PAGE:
Selected Works

By: Joe Ashby Porter

The author of "Eelgrass" and "The Kentucky Stories" now offers a collection of "mysterious and beautiful" (Lee Smith) stories, "as subtle, syntactically graceful, and beautiful as any I've seen" (Toby Olson).

By: Joseph A. Porter

Critical Essays on British Literature James Nagel, Series Editor, University of Georgia G. K. Hall's three series of critical essays give comprehensive coverage of major authors worldwide and throughout history.

By: Joe Ashby Porter

Dans une Floride appartenant à un futur proche, un «meilleur des mondes» à la fois sombre et extrêmement vivant – finalement assez peu différent du nôtre –, quelques personnes âgées habitent dans les caravanes d'un village pour retraités.

By: Nathaniel Mackey

A new volume of the singular, ongoing, great American Jazz novel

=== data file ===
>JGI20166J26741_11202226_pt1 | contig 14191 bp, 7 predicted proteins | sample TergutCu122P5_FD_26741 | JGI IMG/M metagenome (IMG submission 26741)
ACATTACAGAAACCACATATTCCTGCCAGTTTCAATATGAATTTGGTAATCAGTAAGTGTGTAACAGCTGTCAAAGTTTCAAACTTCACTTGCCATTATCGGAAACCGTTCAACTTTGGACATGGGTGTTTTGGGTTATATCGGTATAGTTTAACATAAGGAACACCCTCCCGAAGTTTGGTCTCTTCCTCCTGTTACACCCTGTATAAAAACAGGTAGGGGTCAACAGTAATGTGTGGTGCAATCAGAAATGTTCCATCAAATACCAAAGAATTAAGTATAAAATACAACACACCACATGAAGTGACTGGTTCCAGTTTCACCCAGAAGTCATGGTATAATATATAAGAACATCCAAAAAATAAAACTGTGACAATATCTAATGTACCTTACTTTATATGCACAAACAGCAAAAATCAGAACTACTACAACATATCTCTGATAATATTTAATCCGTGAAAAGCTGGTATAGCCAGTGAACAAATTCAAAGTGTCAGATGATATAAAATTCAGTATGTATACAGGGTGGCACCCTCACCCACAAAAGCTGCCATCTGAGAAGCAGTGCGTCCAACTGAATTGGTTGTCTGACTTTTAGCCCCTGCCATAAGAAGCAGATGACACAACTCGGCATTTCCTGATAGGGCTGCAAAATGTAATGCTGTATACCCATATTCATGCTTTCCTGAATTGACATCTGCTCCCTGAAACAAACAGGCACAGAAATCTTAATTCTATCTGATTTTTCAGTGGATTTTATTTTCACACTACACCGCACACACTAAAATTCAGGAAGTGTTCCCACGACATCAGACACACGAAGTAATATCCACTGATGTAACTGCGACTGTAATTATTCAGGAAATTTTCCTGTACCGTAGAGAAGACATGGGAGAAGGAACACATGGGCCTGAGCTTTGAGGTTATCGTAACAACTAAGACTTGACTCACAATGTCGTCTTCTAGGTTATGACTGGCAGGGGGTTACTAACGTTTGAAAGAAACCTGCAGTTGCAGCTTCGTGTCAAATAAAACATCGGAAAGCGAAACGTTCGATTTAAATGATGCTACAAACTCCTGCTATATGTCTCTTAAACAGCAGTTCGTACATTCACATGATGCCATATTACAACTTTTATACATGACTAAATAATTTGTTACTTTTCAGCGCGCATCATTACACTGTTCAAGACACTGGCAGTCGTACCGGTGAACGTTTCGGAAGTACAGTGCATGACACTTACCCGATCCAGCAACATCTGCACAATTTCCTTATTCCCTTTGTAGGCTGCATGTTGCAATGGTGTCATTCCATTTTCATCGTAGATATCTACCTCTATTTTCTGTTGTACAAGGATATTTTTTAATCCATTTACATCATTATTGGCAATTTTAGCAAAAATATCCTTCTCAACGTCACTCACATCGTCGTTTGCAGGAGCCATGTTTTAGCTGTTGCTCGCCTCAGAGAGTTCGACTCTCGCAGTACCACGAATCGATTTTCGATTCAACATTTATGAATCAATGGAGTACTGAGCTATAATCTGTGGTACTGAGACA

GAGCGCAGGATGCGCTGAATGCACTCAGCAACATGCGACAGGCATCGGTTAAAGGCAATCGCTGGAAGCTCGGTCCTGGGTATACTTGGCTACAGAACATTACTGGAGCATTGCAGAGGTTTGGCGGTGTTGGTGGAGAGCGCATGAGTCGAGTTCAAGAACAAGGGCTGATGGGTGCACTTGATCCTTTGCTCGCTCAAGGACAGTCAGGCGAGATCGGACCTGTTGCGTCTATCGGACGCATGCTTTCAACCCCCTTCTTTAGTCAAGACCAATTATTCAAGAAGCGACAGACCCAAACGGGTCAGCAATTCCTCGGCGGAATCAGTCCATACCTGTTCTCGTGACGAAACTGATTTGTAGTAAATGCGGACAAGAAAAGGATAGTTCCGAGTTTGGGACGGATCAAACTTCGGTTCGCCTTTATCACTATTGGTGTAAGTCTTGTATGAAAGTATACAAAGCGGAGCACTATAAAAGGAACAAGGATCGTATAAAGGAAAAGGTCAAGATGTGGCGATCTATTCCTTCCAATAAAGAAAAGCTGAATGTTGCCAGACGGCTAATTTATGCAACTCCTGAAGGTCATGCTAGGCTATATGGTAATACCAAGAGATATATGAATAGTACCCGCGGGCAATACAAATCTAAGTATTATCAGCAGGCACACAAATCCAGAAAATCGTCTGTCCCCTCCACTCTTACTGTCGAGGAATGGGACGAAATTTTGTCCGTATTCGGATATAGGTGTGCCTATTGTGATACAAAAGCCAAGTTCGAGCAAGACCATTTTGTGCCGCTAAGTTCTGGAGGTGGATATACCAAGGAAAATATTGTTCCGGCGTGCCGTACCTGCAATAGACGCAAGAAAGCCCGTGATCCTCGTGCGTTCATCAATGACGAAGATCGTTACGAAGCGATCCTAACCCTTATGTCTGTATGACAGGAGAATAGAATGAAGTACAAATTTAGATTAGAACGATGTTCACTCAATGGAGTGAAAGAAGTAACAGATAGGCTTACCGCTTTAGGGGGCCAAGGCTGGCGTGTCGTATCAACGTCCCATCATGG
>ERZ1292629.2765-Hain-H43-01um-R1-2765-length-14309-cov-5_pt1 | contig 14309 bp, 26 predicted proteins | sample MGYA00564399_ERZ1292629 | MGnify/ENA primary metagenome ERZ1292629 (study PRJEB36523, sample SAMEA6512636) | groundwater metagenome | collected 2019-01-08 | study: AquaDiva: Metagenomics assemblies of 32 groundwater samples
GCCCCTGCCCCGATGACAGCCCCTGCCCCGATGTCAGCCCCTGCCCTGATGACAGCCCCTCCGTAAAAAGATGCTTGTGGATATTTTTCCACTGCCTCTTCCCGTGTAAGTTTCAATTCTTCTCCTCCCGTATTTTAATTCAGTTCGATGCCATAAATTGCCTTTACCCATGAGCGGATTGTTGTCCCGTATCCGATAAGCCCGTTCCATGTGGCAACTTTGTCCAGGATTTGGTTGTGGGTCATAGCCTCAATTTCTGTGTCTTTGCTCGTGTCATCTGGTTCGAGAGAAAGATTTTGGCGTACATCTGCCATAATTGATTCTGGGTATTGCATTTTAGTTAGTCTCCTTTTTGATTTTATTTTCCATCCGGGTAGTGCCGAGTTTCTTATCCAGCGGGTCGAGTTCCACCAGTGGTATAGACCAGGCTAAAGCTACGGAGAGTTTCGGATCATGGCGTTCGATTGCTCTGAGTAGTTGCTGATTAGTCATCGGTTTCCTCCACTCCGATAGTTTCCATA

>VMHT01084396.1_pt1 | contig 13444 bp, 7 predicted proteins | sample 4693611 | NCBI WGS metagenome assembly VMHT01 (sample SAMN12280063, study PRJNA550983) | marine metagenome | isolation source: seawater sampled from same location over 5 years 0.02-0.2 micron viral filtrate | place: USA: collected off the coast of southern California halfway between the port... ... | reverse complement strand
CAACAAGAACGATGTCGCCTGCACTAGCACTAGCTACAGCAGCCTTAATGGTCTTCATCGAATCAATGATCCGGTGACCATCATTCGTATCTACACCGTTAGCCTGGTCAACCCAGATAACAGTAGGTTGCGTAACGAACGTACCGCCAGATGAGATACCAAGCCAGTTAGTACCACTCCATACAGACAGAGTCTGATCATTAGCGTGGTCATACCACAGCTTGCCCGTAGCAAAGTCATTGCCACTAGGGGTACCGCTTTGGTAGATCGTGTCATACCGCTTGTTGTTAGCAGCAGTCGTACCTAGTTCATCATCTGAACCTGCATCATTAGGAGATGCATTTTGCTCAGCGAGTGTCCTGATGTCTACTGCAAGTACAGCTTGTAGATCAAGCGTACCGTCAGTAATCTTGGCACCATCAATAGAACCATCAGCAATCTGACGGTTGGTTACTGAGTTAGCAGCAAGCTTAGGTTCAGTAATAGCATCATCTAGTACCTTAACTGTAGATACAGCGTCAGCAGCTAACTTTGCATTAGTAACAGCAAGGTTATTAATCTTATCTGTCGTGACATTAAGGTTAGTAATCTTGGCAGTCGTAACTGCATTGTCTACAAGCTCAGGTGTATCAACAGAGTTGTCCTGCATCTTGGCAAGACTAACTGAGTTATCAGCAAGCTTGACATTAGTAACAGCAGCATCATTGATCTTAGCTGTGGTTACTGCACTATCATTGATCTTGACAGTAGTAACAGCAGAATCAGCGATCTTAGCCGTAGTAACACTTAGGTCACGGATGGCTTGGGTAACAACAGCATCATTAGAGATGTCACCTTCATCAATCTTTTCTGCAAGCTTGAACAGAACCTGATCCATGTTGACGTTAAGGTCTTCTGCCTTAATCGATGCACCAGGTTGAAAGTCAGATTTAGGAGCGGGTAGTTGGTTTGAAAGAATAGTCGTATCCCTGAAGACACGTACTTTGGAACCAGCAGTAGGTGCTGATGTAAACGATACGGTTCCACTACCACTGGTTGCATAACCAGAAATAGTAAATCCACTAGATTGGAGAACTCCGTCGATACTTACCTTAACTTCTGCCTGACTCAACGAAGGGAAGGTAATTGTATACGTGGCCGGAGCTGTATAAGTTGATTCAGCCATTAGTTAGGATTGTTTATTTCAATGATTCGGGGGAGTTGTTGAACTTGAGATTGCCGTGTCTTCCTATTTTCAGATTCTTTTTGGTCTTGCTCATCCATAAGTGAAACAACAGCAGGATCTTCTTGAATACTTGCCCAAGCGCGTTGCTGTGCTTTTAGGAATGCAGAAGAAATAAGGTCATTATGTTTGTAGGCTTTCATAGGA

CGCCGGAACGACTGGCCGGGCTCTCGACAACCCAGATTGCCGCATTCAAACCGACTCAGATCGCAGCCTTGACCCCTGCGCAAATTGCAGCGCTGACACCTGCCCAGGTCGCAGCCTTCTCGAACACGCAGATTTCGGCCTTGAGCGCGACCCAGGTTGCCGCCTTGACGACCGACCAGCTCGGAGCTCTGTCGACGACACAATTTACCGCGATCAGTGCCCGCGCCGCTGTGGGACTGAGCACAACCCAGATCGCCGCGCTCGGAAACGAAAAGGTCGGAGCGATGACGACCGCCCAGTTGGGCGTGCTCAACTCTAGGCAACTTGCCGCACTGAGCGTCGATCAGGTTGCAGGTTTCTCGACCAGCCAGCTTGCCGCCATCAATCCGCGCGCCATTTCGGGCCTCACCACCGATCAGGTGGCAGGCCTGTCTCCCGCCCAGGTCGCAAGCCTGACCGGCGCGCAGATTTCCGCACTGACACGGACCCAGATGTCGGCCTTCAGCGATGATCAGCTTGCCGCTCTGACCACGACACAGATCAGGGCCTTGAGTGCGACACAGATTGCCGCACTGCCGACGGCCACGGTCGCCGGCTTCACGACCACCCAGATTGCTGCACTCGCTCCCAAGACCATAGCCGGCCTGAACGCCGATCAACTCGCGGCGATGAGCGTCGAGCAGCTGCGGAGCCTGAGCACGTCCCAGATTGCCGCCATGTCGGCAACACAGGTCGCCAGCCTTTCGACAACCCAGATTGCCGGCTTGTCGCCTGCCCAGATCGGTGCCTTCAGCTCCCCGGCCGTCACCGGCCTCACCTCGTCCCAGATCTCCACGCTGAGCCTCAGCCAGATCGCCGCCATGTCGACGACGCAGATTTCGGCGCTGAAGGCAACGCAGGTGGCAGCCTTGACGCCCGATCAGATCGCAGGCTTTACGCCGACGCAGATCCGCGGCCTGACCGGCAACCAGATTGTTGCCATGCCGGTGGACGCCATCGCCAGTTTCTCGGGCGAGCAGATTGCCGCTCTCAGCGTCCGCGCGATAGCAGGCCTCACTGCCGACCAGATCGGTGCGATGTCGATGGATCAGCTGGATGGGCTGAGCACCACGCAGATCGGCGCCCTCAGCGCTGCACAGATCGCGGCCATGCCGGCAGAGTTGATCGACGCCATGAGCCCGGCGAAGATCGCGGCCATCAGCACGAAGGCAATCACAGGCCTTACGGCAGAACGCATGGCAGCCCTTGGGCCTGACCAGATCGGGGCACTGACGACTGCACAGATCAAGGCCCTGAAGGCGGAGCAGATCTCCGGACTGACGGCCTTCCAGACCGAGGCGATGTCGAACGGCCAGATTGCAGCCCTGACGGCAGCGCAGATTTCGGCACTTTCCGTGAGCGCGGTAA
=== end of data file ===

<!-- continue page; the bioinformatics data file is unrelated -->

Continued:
By: Nancy Armstrong and Leonard Tennenhouse

In Novels in the Time of Democratic Writing, Nancy Armstrong and Leonard Tennenhouse show how these first U.S. novels developed multiple paths to connect an extremely diverse field of characters, redefining private property as fundamentally antisocial and setting their protagonists to the task of dispersing that property—its goods and people—throughout the field of characters.

By: Nathaniel Mackey

Lay Ghost, a set of eight poems drawn from Nathaniel Mackey’s intertwined and continuous serial poems Song of the Andoumboulou and “Mu,” epitomizes the roving, ruminative poetics that have continued to animate his “long song,” for nearly five decades.

By: Tsitsi Jaji

The poems in Tsitsi Ella Jaji’s Beating the Graves meditate on the meaning of living in diaspora, an experience increasingly common among contemporary Zimbabweans. Vivid evocations of the landscape of Zimbabwe filter critiques of contemporary political conditions and ecological challenges, veiled in the multiple meanings of poetic metapho

By: Toril Moi

This radically original book argues for the power of ordinary language philosophy—a tradition inaugurated by Ludwig Wittgenstein and J. L. Austin, and extended by Stanley Cavell—to transform literary studies.

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